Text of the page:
- Space Marines, the staple of military science fiction, will probably remain fiction for the foreseeable future.
- Ground troops trained for space operations are too expensive to maintain.
- Space Marines would also require specialized transports to ferry them into space.
Space Marines aren’t happening—not now, and not in the foreseeable future. That’s the disappointing news from a recent conference on science fiction and naval warfare.
During last week’s NavyCon 2021, the U.S. Naval Academy-sponsored conference in which speakers discuss the intersection of present-day military matters and sci-fi, an aerospace expert determined that ground troops aren’t just limited in space—a domain that lacks actual “ground”—but it would also be extremely expensive to train, equip, and transport them.
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In a paper titled “In Space, No One Can Hear You Oorah,” systems engineer Brian Kirkpatrick destroys the hopes of sci-fi fans who think the Colonial Marines from the Aliens movies and Warhammer 40,000 games could become a reality. While the establishment of the U.S. Space Force in 2019 was a major step forward, the final step of deploying troops in space is “probably not” ever happening, Kirkpatrick said at NavyCon.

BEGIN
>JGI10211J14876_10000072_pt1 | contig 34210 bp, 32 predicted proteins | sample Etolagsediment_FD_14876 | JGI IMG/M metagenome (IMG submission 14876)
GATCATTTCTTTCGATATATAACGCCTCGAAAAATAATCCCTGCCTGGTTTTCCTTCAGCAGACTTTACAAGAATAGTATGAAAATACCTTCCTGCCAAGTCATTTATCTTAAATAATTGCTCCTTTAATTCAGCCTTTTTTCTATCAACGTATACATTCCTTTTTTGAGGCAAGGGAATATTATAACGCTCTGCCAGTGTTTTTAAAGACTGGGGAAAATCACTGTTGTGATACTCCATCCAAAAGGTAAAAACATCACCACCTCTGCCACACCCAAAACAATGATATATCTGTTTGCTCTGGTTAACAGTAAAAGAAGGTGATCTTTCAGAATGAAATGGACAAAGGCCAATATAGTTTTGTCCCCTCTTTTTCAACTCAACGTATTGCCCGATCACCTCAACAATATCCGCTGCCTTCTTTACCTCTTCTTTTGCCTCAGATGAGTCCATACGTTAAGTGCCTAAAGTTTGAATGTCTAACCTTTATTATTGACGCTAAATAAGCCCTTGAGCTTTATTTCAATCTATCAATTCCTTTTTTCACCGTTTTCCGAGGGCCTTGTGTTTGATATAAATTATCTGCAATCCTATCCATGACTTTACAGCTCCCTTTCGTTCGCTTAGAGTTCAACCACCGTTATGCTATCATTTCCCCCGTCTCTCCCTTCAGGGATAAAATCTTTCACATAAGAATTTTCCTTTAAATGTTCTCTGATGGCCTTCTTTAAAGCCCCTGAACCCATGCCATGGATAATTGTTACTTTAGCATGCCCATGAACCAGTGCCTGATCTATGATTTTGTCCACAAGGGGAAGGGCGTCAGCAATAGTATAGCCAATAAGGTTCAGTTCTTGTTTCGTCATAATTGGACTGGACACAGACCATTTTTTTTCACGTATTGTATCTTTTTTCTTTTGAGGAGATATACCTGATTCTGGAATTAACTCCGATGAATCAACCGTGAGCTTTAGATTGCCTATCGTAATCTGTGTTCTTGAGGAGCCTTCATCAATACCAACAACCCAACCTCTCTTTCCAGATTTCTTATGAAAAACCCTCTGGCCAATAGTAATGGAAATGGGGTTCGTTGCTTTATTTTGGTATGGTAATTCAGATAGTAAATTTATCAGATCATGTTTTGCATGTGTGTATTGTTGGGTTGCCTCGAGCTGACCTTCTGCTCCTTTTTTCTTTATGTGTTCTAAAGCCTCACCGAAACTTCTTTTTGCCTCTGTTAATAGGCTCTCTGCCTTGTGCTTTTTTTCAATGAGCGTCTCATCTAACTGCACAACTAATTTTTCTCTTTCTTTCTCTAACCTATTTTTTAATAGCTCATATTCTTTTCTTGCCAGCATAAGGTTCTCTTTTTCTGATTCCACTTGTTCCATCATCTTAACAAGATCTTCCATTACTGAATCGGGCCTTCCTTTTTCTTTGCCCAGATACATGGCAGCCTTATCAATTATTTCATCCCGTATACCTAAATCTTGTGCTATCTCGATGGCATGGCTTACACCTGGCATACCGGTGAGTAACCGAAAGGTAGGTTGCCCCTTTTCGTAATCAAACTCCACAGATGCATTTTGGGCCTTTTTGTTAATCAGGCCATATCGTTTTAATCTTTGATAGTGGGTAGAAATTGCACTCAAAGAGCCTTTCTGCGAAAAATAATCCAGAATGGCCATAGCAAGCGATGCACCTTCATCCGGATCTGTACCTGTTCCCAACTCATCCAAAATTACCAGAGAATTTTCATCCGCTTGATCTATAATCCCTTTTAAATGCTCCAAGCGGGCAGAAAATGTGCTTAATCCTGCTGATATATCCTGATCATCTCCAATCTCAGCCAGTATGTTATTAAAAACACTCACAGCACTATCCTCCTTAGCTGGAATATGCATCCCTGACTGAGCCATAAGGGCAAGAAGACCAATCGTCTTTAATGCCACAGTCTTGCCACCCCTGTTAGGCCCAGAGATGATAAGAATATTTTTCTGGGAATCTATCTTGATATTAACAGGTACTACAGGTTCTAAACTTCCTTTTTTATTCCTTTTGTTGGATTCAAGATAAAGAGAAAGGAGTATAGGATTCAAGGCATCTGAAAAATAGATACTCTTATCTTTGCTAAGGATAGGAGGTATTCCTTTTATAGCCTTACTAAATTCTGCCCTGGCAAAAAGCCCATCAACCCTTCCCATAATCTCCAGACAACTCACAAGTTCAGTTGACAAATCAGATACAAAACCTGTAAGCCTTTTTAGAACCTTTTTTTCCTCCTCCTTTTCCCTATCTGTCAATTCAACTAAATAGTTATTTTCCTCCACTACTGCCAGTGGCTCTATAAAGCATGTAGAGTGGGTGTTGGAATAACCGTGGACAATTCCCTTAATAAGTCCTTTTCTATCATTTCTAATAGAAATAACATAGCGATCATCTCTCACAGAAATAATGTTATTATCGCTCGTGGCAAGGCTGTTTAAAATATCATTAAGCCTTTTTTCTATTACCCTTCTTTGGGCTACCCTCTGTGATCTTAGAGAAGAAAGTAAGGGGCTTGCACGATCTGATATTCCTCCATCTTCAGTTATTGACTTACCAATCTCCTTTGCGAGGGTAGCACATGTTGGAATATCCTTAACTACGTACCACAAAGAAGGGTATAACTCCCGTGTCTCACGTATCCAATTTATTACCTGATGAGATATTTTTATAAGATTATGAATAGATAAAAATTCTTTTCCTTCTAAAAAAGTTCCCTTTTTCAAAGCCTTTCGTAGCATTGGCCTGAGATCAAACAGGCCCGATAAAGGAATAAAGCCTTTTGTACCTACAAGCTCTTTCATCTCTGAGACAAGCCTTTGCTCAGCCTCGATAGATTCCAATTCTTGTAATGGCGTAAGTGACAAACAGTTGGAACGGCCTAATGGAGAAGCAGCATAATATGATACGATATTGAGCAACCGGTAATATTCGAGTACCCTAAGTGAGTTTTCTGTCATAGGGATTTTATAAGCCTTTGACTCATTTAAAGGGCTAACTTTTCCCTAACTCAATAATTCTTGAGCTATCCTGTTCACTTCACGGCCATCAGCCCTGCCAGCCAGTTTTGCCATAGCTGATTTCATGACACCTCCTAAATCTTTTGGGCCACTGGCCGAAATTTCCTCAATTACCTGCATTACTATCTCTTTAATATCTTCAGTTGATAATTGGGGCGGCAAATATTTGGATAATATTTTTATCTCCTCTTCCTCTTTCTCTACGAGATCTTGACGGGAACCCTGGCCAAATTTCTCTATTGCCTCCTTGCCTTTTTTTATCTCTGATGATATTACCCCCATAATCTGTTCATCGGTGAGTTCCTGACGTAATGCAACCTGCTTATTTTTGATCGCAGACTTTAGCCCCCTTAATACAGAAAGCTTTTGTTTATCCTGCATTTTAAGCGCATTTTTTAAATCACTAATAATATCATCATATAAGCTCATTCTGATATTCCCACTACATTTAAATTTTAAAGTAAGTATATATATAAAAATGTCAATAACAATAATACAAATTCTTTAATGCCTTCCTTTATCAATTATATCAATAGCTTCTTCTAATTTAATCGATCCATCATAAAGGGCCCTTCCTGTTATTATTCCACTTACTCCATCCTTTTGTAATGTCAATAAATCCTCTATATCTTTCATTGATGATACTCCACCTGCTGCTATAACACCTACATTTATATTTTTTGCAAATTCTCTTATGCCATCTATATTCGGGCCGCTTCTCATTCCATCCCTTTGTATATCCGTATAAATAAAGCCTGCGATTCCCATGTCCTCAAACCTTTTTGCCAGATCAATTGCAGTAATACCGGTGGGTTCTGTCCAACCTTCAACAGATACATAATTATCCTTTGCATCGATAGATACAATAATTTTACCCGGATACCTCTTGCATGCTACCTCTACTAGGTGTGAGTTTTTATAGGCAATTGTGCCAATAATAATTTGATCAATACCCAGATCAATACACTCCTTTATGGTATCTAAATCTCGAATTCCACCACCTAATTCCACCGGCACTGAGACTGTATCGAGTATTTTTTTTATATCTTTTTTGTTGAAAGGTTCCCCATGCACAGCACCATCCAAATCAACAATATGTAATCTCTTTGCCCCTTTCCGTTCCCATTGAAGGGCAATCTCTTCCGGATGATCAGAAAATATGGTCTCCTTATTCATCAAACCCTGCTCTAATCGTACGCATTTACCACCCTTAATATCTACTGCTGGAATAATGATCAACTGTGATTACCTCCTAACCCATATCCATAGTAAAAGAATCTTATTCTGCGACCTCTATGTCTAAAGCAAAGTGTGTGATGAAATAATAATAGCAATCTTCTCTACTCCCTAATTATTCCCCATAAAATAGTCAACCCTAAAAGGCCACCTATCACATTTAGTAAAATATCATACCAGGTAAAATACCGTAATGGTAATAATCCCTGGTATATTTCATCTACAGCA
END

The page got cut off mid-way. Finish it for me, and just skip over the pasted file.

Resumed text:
Space is the latest of the military “domains”—air, land, sea, and cyber—and the hardest to square against the Pentagon’s existing structure. In order to get into space, you need to fly through the air, which technically makes it an extension of the Air Force’s domain.
On the other hand, spacecraft and spaceflight is in many ways more similar to how the Navy operates in its own domain. For more than half a century, no single service was able to lay a decisive claim to space, and today’s Space Force operates under the Air Force in the same way the Marine Corps operates under the Navy.
But there’s a service missing in the tug of war over space: the Army. Space has a distinct lack of territory for ground troops to fight over. At the minimum, the “ground” is 200 miles below, on Earth. That hasn’t stopped sci-fi writers, however, from drumming up space ground troops, or “Space Marines”—those laser-wielding warriors typically depicted on alien planets long after normalization of interplanetary travel.
There are other reasons why Space Marines won’t become a reality. Task & Purpose points out that training and equipping Space Marines, and building a fleet of spacecraft to transport them from Earth into orbit, would be “incredibly expensive and dangerous.” There are no current human-rated spacecraft that could carry enough Marines to make it worthwhile.
But let’s say a vehicle like Sierra Nevada Corporation’s (SNC) upcoming Dream Chaser spaceplane—a “multi-mission space utility vehicle designed to transport crew and cargo to low-Earth orbit destinations such as the International Space Station, in SNC’s words”—does fit the bill, and Marines do go into space.
In that event, their most promising mission may be to act as saboteurs. Space Marines, armed with bolt cutters and other tools, could damage or destroy enemy satellites, rendering them useless to the war effort.
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